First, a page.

In 2014, a team developed an equation to predict happiness in which expectations played a huge role. Now the formula has been updated to show that our happiness also depends on inequality and on how our situation compares to other people’s.
The new study found that inequality reduces happiness regardless of whether we are doing better or worse than others. As part of the research, subjects played the dictator game in which a subject decided how to split an endowment with one of the other players.
The results showed that regardless of whether the subjects themselves won or lost, the average well-being was attenuated for unequal compared with equal outcomes. This means that, on average, when the subjects won, they felt happier when their partner also won. This difference could be attributed to guilt. Similarly, when people lost, they were happier when their partner also lost, a difference that could be attributed to envy.
“Our equation can predict exactly how happy people will be based not only on what happens to them but also what happens to the people around them,” explains one of the study’s co-lead authors, Dr Robb Rutledge (UCL Institute of Neurology and Max Planck UCL Centre for Computational Psychiatry and Ageing Research). “On average, we are less happy if others get more or less than us, but this varies a lot from person to person. Interestingly, the equation allows us to predict how generous an individual will be in a separate scenario when they are asked how they would like to split a small amount of money with another person. Based on exactly how inequality affects their happiness, we can predict which individuals will be altruistic.”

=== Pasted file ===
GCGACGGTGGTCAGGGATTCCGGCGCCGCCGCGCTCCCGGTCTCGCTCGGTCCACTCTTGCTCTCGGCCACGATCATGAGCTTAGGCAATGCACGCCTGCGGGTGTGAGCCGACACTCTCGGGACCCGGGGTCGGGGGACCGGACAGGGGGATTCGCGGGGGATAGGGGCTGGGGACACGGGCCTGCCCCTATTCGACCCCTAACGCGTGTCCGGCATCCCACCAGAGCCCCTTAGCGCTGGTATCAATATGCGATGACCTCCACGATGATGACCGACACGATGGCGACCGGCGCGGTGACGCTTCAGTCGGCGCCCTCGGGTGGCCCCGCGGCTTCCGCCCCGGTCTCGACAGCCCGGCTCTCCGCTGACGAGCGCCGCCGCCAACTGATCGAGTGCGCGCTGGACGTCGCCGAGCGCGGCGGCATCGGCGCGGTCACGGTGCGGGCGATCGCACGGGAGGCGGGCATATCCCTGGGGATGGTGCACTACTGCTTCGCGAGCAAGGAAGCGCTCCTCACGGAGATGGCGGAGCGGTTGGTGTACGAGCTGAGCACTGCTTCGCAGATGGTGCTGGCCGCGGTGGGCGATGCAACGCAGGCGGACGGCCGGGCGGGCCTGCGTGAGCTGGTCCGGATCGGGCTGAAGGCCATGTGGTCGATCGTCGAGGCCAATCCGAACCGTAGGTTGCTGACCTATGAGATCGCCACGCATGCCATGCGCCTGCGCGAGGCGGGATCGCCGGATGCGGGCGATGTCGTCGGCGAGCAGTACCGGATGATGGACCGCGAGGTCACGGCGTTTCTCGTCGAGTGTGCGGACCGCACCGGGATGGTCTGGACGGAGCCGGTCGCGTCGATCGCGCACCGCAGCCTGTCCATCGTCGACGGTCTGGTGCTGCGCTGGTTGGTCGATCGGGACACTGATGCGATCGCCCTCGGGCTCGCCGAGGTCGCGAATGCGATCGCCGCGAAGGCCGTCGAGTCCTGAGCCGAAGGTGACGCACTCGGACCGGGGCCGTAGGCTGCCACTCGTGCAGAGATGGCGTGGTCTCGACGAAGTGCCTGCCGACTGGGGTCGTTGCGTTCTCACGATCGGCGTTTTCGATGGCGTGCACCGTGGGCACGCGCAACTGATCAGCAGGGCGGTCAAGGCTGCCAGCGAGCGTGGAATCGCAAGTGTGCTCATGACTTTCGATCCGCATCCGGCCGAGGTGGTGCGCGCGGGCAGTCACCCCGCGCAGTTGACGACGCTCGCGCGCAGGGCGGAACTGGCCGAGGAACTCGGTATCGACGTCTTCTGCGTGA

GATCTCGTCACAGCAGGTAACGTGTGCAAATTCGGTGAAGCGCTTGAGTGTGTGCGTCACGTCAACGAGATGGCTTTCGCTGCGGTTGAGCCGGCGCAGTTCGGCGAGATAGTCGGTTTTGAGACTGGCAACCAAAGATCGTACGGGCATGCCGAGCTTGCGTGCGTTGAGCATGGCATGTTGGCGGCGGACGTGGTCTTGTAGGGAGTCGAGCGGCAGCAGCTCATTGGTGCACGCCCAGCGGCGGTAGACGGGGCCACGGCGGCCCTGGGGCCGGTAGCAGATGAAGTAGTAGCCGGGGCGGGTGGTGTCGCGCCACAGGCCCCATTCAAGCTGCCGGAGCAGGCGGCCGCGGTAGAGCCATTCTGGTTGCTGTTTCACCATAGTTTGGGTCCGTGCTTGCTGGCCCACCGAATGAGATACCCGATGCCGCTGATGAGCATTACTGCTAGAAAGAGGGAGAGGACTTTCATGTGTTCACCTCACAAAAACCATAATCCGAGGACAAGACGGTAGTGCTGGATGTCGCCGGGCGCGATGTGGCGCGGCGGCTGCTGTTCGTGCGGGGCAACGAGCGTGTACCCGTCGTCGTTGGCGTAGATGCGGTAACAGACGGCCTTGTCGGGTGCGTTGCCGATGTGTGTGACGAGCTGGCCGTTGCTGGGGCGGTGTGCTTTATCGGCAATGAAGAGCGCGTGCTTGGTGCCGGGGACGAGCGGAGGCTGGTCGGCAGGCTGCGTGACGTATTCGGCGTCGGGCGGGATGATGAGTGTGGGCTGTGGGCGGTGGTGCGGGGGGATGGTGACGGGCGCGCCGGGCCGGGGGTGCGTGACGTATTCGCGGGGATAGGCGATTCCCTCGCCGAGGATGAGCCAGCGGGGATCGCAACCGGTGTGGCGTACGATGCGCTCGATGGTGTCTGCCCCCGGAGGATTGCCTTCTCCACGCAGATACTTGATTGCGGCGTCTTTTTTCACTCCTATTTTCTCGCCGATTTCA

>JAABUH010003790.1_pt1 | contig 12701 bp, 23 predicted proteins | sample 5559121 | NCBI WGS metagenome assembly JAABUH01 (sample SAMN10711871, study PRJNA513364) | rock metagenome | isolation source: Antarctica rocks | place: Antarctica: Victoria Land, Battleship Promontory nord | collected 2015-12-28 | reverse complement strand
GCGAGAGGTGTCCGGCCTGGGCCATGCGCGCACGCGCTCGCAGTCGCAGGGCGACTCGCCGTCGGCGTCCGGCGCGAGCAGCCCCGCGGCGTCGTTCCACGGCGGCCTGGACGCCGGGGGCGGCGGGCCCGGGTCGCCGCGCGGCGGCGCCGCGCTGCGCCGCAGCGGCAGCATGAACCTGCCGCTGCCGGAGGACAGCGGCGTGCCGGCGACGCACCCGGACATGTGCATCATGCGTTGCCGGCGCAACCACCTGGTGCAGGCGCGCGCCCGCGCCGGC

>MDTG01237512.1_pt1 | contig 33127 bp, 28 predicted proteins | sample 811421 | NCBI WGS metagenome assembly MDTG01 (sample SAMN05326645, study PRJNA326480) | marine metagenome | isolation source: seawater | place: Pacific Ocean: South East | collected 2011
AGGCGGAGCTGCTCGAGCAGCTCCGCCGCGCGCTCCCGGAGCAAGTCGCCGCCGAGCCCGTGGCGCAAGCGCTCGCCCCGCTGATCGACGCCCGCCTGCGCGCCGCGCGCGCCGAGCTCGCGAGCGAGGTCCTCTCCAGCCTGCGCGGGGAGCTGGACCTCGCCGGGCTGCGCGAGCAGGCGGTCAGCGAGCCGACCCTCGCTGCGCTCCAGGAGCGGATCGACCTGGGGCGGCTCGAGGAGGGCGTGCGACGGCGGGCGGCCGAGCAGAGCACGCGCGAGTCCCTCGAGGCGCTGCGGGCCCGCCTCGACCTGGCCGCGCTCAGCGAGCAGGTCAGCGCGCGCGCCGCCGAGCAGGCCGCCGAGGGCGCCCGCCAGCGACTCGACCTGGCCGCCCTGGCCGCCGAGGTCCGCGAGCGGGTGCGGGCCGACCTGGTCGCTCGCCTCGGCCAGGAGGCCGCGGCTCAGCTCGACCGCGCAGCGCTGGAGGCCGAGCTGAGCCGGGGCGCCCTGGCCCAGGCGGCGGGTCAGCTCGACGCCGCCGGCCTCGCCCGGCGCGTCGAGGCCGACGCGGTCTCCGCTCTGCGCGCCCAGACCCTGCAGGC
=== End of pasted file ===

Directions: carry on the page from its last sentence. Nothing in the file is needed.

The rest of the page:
The researchers found that the emotional impact of guilt and envy is predictive of generosity. Some subjects would give away part of their money when they won and their partner lost, and these were people that would not feel envy when they lost. In contrast, people who kept all their money after winning would experience envy when the result was unfavourable. This particular result, plus the methodology applied, showed that people’s generosity was not dependent on the affinity with other people but rather on a stable personality trait.
Read more about generosity and kindness, and why science shows they make us happier. Check it out here.